You can divvy up the rights to your intellectual property in so many different ways, it would be impossible to list them all here. But I’ll tell you this much: it is worth a lot of extra money to you. How much? Who knows! It could be worth thousands of dollars, maybe even millions … think Harry Potter if you’re having any doubts about that. In fact, J.K. Rowling is now a billionaire due to the sale of subsidiary rights on top of the traditional book sales of her series.

If you’re new to all this, it is best to hire an agent to help you with the promotion and sale of your rights. You can find agents and all the other information you will need through PubMatch.

What Should Come First: the Paperback or the E-book? (And How it Affects Your Marketing)

This content first appeared on Warrior Forum and has been republished here with permission from the author.

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I started another thread a little while ago titled How to Price an E-book, and this spawned a further discussion between me and another person regarding which should come first: the e-book or the paperback.

I wrote, “Whenever my company produces books for any authors (myself included), we start with either a paperback or a hardcover (their choice) and then convert those digital files to an e-book after that fact. That way, these authors have a larger net to catch more fish because they are appealing to the readers who still prefer to hold a hard copy in their hands as well as the ones who prefer to read soft copies.

To which he replied, “To be honest, I doubt that very many people on this forum are interested in creating either a hardback or paperback to begin with. They are digital marketers and create e-books first which may later be converted to paper using CreateSpace or some other service.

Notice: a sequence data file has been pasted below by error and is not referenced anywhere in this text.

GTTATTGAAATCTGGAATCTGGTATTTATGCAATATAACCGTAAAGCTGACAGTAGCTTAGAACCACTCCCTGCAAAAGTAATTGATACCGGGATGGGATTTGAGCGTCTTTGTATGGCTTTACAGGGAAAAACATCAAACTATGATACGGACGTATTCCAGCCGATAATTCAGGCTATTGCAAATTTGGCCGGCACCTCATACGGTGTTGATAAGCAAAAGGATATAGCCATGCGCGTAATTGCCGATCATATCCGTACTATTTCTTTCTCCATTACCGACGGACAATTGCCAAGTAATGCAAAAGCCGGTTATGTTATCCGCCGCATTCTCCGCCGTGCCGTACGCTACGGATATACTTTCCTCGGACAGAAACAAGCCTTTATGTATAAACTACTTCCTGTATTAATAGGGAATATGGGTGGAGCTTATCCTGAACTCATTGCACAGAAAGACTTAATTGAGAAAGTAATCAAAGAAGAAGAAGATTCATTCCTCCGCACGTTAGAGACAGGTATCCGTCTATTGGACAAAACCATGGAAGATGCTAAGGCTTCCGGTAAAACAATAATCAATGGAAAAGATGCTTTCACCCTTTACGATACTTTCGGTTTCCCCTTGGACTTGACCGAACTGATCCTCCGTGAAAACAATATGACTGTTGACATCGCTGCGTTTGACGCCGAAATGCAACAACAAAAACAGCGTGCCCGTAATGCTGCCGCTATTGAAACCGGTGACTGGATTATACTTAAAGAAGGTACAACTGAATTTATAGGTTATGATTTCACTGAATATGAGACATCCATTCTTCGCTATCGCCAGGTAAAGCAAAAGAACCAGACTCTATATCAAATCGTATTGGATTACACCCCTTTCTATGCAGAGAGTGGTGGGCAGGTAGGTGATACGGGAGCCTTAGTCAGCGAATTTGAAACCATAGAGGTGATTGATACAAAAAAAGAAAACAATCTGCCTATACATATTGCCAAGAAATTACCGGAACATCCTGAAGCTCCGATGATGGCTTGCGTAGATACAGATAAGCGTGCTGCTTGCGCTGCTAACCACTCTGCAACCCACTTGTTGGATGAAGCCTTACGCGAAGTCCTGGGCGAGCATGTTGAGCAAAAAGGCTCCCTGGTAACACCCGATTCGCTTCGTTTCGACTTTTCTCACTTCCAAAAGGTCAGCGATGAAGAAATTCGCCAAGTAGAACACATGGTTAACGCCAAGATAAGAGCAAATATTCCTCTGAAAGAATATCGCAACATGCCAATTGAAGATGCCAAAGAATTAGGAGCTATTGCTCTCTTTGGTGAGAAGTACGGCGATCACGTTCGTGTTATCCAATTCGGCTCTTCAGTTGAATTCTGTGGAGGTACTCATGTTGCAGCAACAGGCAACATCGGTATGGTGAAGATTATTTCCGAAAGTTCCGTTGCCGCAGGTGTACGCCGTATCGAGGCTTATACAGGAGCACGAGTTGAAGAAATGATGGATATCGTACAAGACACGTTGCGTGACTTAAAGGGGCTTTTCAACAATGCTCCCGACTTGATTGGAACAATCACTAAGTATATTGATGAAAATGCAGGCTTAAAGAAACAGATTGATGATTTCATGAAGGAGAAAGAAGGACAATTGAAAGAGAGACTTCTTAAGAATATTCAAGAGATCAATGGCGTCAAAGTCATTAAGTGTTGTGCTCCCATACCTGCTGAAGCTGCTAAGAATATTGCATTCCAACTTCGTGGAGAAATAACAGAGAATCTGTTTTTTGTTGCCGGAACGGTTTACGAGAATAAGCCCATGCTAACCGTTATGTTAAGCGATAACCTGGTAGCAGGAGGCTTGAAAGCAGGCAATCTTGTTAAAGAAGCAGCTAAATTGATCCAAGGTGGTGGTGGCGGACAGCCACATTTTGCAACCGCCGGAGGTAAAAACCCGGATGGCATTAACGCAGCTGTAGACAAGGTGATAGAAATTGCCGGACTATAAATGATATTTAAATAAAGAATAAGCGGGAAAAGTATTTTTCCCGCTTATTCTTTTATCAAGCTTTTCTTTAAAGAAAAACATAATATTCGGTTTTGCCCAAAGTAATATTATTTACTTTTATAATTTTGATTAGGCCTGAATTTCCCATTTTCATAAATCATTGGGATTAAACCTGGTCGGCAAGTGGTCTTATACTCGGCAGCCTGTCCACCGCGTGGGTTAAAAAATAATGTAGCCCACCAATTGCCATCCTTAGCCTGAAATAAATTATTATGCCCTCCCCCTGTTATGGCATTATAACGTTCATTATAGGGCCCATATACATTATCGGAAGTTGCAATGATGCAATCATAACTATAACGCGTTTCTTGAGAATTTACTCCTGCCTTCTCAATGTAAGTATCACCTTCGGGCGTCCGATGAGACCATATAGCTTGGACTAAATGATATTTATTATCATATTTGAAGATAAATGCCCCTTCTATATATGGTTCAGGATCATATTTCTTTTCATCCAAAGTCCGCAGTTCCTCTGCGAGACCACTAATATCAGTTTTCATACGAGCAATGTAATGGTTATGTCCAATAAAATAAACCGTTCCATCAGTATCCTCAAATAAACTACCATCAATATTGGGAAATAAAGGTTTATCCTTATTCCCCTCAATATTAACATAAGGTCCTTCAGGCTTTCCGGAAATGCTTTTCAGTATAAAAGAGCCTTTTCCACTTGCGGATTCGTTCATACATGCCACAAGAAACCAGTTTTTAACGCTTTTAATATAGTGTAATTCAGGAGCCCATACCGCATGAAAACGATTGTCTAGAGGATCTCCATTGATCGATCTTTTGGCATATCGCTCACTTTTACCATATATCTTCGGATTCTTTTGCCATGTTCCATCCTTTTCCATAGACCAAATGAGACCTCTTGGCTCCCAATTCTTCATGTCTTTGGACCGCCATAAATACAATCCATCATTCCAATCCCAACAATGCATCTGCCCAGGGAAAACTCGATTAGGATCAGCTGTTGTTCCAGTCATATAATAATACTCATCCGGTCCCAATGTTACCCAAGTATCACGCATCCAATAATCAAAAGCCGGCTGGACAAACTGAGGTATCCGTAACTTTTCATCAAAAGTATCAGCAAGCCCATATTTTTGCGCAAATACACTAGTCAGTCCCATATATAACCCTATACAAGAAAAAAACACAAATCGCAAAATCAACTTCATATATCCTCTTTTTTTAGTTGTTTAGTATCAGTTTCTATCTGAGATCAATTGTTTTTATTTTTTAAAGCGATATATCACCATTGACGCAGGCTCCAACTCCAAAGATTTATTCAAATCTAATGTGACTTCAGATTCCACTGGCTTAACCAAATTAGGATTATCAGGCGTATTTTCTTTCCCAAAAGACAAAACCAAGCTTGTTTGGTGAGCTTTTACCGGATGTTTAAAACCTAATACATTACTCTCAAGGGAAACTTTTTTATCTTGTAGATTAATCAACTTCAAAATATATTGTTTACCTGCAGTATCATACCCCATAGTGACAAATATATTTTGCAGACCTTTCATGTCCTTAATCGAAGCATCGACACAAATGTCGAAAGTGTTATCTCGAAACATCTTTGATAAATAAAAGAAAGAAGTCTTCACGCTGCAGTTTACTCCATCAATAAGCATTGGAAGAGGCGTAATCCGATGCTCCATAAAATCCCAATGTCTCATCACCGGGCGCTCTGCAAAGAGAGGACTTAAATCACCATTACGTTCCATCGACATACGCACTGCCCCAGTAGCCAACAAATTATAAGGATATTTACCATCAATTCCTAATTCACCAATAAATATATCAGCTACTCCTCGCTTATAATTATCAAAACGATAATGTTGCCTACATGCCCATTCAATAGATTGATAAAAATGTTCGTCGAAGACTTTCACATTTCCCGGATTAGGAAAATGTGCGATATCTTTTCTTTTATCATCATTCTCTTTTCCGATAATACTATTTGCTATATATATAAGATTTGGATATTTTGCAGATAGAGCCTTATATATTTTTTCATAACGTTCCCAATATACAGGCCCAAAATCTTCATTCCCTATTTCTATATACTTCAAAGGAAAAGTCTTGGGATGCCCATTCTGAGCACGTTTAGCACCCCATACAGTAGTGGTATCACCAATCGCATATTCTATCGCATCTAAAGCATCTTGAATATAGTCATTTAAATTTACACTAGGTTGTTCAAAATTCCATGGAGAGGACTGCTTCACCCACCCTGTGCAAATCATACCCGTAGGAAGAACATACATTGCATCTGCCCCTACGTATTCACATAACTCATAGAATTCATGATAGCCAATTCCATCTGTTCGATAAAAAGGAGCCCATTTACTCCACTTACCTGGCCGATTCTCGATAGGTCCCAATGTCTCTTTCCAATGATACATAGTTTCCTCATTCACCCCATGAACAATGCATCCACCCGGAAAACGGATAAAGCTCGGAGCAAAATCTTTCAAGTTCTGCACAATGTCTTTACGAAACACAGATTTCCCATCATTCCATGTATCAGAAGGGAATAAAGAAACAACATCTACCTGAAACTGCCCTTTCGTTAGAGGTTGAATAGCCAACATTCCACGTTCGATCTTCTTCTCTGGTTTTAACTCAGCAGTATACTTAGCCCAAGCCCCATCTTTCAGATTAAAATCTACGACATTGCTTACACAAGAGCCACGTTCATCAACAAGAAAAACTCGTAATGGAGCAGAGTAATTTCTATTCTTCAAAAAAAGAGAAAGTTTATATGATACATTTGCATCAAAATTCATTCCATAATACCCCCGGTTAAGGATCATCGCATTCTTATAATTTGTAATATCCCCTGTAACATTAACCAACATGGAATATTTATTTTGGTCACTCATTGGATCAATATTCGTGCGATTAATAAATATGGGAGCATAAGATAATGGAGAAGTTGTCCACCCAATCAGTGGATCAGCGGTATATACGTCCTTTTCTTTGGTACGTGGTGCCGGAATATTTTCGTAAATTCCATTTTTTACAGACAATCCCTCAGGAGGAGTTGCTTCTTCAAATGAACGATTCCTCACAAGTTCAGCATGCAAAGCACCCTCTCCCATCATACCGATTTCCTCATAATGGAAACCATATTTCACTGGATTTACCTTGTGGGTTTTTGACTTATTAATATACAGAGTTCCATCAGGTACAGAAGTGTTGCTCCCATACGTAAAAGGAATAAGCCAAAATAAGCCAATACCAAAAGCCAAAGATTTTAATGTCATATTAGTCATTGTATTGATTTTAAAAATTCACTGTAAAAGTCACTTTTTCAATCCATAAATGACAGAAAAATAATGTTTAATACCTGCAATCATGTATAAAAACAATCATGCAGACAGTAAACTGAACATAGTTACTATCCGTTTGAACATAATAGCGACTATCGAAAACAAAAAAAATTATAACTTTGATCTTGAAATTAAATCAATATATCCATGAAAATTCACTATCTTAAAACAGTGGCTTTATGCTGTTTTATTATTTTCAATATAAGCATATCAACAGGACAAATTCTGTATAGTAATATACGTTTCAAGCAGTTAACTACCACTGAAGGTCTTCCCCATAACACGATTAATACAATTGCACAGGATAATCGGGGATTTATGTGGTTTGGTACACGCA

I can understand that point of view, but I think there is much more to consider here when it comes to both offline and digital marketing. Everyone trying to sell any type of book needs to familiarize themselves all the different players in the book supply chain, how these players can help you to sell more books (both online and offline), and what these players expect to see in your books before they’ll even pay attention to you, never mind help you.




For example, let’s take the reviewers that I talked about in this thread: You Can Buy Book Reviews to Promote Your Ebook Online!. Publicity is GOLD to any author–no matter what type of book you’ve published, no matter where/how you’re trying to sell that book. And a positive review from a reputable book reviewer can generate an amazing amount of publicity for you. But they have certain expectations of your books…

The professional reviewers want to see a properly (professionally) designed book, and they won’t pay attention to anything else much less review it for you. They expect to see all the proper cover design components and interior components (front matter, body, back matter) before they’ll ever take it seriously. For one example, they will want to see an index at the back of a non-fiction book … and we automatically create those in our paperbacks/hardcovers before converting them over to an e-book. But if you start with the e-book first, and then try to convert it to a paperback or hardcover, it will be missing many of these necessary components. The result is that the book won’t be taken seriously by the reputable industry reviewers–the ones who can generate that golden publicity for you.